What would you … if I considered to go into medical research, what do you suggest that I should think of?
Gunter Blobel: Now that the sequence of human DNA will be done within a short time, you will have a vast amount of information, we will have the Rosetta stone of human biology at least and that will give tremendous new opportunities for all disciplines, be it neurobiology, be it cell biology, be it pharmacology, immunology, everybody … All of the disciplines will benefit from this tremendous amount of information which is coming but now we need people who can digest this information and can distil it out into new concepts.
We have to learn how proteins work in the context of a cell and in the context of the organism. Just to give you an example, in E. coli we know, in the bacterium, we know the sequence for some time but we still don’t know what 50 percent of the proteins are doing in E. coli and E. coli is a much simpler organism than a human cell. So this is going to be a great challenge for your generation to really teach us what are all these proteins doing and how are they doing it in the context of a cell, not only of a cell but the entire organism.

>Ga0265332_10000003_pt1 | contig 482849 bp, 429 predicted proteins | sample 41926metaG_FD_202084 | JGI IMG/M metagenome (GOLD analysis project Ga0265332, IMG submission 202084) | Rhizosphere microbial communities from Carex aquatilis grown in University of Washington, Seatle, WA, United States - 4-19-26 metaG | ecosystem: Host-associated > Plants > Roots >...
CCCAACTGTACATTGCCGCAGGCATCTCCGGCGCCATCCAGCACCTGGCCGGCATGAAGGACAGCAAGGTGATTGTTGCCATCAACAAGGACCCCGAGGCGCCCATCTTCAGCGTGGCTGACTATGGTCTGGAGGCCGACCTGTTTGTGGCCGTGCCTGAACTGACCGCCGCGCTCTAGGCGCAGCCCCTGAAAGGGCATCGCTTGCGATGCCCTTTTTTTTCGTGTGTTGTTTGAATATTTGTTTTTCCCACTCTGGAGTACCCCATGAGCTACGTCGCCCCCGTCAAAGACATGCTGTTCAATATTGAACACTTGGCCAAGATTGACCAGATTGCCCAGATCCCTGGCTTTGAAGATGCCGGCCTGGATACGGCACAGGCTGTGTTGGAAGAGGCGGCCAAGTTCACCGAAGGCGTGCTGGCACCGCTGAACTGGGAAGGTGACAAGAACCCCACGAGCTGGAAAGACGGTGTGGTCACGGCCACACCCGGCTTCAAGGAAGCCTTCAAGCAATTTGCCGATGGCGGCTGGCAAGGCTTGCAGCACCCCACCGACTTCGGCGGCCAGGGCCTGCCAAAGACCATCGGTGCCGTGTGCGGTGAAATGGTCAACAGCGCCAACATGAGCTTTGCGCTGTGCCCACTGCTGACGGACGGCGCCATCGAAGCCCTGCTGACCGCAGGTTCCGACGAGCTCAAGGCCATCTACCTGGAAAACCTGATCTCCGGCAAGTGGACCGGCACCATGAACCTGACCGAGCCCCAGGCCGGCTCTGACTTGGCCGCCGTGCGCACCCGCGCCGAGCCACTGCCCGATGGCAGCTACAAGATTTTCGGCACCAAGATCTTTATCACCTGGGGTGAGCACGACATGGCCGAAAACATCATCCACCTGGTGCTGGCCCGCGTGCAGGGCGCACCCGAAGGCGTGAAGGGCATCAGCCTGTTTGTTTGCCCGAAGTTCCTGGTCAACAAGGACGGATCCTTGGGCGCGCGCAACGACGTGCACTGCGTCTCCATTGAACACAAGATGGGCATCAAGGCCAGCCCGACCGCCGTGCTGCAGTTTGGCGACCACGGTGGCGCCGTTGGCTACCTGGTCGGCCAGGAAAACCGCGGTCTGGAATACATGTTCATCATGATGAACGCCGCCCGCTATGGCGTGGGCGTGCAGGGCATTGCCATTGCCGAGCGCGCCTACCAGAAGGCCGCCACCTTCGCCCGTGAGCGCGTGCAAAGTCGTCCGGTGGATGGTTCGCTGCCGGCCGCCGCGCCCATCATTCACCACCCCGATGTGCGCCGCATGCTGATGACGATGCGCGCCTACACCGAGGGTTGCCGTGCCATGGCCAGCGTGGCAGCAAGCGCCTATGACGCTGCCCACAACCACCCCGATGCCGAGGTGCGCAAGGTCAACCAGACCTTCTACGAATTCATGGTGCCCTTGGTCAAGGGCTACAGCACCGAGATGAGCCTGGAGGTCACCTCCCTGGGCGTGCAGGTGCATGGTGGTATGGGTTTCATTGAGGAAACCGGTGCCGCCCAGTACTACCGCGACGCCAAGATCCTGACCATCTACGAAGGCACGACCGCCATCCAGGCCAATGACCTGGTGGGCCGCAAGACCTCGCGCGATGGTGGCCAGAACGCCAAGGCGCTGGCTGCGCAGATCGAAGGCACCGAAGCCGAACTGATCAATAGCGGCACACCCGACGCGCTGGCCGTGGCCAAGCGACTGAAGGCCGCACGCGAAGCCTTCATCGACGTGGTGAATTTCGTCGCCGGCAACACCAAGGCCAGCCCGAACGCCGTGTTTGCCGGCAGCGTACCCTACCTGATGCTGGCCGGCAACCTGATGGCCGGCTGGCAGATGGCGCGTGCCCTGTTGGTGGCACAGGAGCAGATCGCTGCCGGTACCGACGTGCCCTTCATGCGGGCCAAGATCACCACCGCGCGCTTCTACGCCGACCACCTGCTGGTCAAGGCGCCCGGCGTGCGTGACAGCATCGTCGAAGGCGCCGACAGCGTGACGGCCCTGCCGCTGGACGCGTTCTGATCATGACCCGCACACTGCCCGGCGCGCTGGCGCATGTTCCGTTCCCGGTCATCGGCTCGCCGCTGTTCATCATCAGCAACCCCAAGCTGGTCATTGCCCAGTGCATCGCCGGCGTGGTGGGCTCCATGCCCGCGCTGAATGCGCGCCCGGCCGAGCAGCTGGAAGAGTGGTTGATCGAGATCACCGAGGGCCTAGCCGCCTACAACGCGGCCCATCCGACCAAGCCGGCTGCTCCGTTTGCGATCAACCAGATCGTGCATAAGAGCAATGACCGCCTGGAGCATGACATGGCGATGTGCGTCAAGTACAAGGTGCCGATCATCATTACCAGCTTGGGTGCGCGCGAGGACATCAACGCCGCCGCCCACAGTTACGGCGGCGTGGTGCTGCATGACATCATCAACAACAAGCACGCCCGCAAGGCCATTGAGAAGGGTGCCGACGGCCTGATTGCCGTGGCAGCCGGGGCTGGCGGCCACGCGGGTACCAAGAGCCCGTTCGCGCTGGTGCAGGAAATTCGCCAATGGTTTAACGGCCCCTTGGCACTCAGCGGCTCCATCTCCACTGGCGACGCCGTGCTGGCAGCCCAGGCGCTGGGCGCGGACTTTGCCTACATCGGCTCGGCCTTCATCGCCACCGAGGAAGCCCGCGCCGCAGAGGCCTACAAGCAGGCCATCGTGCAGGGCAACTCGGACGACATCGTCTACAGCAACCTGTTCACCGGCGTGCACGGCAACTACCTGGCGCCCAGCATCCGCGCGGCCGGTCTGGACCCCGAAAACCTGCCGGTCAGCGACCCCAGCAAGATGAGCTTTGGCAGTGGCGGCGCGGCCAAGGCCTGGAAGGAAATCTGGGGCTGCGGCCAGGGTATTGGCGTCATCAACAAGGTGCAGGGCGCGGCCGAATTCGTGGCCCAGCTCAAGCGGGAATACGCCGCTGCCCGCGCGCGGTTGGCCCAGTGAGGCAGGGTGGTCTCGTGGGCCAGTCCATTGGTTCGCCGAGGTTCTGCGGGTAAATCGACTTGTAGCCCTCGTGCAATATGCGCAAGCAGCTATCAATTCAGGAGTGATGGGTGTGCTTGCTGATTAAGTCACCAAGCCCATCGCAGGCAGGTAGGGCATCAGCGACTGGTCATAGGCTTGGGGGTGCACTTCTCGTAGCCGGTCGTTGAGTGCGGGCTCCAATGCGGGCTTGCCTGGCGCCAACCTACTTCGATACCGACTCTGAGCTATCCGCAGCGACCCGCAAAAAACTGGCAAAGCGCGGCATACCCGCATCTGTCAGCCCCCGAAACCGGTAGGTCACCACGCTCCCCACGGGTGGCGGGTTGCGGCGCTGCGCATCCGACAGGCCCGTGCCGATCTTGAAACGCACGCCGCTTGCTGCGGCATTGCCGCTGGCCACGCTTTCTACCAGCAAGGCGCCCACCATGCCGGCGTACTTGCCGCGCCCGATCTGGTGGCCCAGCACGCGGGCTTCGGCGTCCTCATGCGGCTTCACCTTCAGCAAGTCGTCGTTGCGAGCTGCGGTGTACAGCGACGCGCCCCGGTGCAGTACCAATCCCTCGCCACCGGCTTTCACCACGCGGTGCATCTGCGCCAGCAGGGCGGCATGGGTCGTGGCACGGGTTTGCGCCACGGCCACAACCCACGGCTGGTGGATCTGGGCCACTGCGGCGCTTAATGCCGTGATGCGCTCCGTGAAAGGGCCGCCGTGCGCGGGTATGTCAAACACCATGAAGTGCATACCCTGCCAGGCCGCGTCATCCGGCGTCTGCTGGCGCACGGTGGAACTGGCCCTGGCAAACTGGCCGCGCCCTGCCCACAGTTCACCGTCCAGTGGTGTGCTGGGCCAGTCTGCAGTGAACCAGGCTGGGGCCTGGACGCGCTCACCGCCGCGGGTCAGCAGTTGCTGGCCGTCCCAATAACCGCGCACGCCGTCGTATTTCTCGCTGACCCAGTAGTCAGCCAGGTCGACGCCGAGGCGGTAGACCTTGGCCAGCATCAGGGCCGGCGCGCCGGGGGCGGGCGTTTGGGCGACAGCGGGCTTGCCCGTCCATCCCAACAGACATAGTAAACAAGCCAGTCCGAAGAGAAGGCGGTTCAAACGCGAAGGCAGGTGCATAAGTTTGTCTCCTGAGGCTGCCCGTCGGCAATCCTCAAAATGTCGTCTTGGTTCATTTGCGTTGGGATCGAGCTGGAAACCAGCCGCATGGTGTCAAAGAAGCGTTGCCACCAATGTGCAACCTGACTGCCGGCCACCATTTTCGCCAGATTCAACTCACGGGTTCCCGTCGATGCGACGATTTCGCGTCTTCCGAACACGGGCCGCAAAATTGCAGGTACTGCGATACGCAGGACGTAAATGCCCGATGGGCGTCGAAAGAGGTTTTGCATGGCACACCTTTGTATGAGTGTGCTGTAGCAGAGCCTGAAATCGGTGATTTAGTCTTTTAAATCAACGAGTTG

And look for a good mentor.
Gunter Blobel: Look for a good mentor, somebody who’s passionate, somebody who really loves science and forgets about everything else, for the moment at least.
And how important is the environment?
Gunter Blobel: So the environment is very important, that you really can focus and concentrate on science and you’re not distracted by too many other things, teaching is very important but we do not have to teach undergraduates which saves us a lot of time.
Let’s shift to something else. There are three key words in the will of Alfred Nobel. One is that the name of the prize is “Physiology or Medicine”, it’s not medicine which is physiology or medicine is a much broader field. The second thing is that the prize should be awarded for a discovery and it should be of greatest benefit to mankind. Of course the impact of these key words is consistently being discussed by the Nobel Assembly, but it is also now and then brought up in editorials in scientific journals. I don’t want you to judge the work that has been done by the Nobel Assembly but I would like you to put your work into these contexts in terms of discovery, in terms of benefit on mankind and physiology or medicine.